Amid this year's dramatic comeback for certificates of deposit, middle- term instruments are suddenly basking in the limelight.
Bankers and consumers, who had been leaning toward shorter-term CDs, are now showing a marked appetite for CDs with maturities of one to 2#1/2 years.
Small time deposits in this range grew at a 25% clip, to $117.2 billion, in the 12 months that ended in February, according to Federal Reserve data. Growth in this slice of the market for CDs with balances of $100,000 or less outpaced every other category.
The shift to middle-term CDs took hold in November, when banks began aggressively pricing the instruments to fuel loan demand. Until then, the Fed data show, CDs with maturities of six months to a year made up a bigger slice of the pie.
Economists say it's not hard to see why consumers are moving out on the maturity spectrum.
"They're apparently being offered enough that they're willing to tie their money up," said a financial economist at the Federal Reserve Bank of Chicago, speaking on background.
Small time deposits have traditionally been important to banks seeking to expand lending, according to Paul Kasriel, chief domestic economist, for Northern Trust Co., Chicago. And in the past three months, "loan demand has really exploded.
Gary Ciminero, chief economist at Fleet Financial Group, Providence, R.I., said the rapid runup in middle-term CD volume is happening in part because the rate of increase in deposit yields is catching up with acceleration in other key interest-rate gauges.
To feed rising loan demand, banks started some "heavy lifting" of CD rates late last year, Mr. Ciminero said. Until the third quarter, he added, banks had been slow to react to rising yields on Treasury instruments.
The monthly average yield for the benchmark one-year CD soared to 5.74% in March, from 3.18% a year earlier, according to RateGram, a weekly newsletter published by Bradshaw Financial Network, Issaquah, Wash. More strikingly, 2#1/2-year CDs yielded an average of 6.19% in March, up from 3.74% a year earlier.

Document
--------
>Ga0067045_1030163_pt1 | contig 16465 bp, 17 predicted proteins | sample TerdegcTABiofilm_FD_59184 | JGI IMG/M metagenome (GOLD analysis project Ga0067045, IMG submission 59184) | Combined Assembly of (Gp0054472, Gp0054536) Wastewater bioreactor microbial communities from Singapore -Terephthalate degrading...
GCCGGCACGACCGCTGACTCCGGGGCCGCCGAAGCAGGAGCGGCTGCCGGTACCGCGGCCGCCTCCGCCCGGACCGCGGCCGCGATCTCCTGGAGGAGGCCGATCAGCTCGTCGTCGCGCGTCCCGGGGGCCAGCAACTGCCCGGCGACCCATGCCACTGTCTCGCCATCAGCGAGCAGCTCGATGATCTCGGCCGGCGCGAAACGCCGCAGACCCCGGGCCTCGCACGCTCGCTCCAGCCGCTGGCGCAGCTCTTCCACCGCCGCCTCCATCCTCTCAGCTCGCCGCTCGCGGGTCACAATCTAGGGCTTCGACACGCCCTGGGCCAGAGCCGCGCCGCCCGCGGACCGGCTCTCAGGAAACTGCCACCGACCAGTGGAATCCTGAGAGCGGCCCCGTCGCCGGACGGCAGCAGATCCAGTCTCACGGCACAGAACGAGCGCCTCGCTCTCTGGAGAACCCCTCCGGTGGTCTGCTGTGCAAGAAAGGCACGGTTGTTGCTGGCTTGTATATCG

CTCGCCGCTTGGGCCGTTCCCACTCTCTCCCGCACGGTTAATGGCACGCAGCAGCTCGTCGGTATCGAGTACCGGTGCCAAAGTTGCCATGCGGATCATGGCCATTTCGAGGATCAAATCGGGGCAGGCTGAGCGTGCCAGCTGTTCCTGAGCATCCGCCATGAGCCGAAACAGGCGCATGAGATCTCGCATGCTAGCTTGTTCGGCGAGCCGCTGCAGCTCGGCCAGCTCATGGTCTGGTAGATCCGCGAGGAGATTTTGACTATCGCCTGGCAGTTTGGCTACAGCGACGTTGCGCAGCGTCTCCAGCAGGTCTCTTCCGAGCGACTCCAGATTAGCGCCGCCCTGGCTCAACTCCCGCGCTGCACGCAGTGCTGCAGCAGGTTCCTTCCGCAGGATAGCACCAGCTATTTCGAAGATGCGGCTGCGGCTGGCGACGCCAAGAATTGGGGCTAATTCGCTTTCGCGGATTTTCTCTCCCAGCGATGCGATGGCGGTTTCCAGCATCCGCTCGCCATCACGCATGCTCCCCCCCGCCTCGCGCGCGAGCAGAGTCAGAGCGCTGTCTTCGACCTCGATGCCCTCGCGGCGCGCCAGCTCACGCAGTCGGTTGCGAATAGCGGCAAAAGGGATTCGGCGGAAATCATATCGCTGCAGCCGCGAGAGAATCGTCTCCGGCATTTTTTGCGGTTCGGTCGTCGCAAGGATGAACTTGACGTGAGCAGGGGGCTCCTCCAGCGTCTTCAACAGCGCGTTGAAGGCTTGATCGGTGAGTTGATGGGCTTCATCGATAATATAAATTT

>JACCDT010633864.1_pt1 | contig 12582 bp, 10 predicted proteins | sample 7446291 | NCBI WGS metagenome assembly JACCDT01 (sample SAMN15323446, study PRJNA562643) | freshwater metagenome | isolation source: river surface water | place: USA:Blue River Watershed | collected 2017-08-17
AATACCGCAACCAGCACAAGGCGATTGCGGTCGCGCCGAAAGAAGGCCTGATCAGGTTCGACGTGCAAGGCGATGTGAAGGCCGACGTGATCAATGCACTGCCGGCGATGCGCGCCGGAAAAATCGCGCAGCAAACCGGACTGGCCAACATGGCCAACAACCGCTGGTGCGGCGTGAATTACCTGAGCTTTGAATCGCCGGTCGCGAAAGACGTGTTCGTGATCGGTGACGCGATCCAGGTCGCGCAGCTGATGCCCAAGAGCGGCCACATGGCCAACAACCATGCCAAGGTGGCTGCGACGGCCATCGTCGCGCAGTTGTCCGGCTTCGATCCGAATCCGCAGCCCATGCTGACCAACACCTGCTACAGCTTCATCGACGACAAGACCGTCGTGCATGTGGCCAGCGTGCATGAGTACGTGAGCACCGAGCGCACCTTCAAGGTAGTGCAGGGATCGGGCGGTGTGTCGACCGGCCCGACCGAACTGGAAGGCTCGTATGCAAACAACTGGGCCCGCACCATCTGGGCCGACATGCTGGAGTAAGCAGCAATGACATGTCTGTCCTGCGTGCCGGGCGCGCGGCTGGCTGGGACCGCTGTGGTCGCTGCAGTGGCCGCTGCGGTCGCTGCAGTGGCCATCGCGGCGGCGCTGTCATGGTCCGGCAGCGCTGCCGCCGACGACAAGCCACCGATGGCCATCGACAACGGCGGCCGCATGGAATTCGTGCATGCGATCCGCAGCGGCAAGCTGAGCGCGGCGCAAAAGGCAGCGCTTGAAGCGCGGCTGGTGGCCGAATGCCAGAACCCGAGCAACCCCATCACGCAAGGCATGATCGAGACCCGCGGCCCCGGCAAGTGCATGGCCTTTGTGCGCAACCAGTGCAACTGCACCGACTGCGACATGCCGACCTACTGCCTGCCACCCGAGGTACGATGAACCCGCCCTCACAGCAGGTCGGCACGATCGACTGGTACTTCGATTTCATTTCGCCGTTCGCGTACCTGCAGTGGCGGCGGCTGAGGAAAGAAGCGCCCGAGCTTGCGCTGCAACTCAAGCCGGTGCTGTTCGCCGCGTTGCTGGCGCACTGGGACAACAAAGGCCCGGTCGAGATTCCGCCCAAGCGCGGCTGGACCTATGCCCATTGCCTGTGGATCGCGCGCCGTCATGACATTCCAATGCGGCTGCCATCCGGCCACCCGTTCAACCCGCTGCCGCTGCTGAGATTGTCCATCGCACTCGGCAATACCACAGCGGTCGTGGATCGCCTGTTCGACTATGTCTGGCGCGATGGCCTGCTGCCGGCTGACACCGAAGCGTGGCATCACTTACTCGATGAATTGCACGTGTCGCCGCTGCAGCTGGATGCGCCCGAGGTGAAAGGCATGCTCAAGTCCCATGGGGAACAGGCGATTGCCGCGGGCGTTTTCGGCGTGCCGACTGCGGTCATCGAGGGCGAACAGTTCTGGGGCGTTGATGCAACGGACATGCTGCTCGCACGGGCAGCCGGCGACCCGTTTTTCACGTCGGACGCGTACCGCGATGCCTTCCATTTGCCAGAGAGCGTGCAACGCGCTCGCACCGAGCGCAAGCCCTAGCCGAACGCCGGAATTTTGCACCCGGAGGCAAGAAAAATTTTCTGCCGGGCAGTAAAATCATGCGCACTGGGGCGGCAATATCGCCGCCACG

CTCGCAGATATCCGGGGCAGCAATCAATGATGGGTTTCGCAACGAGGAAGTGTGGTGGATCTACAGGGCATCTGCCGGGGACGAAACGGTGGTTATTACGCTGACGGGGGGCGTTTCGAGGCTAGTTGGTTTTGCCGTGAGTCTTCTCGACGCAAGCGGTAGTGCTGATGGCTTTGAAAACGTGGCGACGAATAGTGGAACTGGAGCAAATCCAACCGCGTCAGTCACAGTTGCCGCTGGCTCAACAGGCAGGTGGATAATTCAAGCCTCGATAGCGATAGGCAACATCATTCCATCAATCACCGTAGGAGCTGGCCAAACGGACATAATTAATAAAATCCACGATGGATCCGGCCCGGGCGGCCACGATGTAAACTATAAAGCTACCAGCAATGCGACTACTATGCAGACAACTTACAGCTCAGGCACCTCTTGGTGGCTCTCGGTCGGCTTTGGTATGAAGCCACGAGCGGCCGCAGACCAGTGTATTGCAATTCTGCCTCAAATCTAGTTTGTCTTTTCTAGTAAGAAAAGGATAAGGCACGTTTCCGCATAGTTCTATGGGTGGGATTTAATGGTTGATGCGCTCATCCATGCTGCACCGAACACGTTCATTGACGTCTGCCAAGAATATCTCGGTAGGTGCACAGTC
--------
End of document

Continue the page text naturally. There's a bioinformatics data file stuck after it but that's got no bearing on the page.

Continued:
Bankers say customers are clearly responding to the higher yields.
At Cleveland-based Keycorp, one- to two-year CDs are being marketed actively and account for the lion's share of new business, according to Eric Chester, vice president in charge of deposit products. In March, the banking company's CD volume was 50% higher than the year-earlier level, he added.
Wachovia Corp. has done the bulk of its CD business over the past four months in one-year and 18-month instruments, according to W. Doug King, executive vice president of retail products. That's happening even though the Winston-Salem, N.C., banking company has been promoting higher-yielding six-month and three-year CDs in an effort to back a credit card expansion.
Fleet's Mr. Ciminero said banks have no choice but to continue offering attractive interest rates on middle- and long-term CDs.
"The Federal Reserve warned banks last February that it was not going to fund loan growth, but that banks would have to do it the old-fashioned way" - with deposits.
Mr. Ciminero said he expects middle to long-term time deposits to continue to grow in proportion with loan demand, "about 5% to 7% this year."
Mr. Ciminero added that some of the CD activity is coming from disgruntled mutual fund investors. "Many people got their fingers burned in bond funds," he said. "You can infer that a large percentage of that money went into CDs."
Edward E. Furash, chairman of Furash & Co., a financial services consulting firm in Washington, said he doesn't think the shift to deposits is a long-term trend and that mutual funds will regain favor with consumers.
He acknowledged, however, that with so much money locked up for the next few years, bank competitors are in for a rough time getting their share of consumers' wallets.
"It's going to be more difficult to sell long-term bond funds until interest rates begin to go down."
- Debra Cope contributed to this report.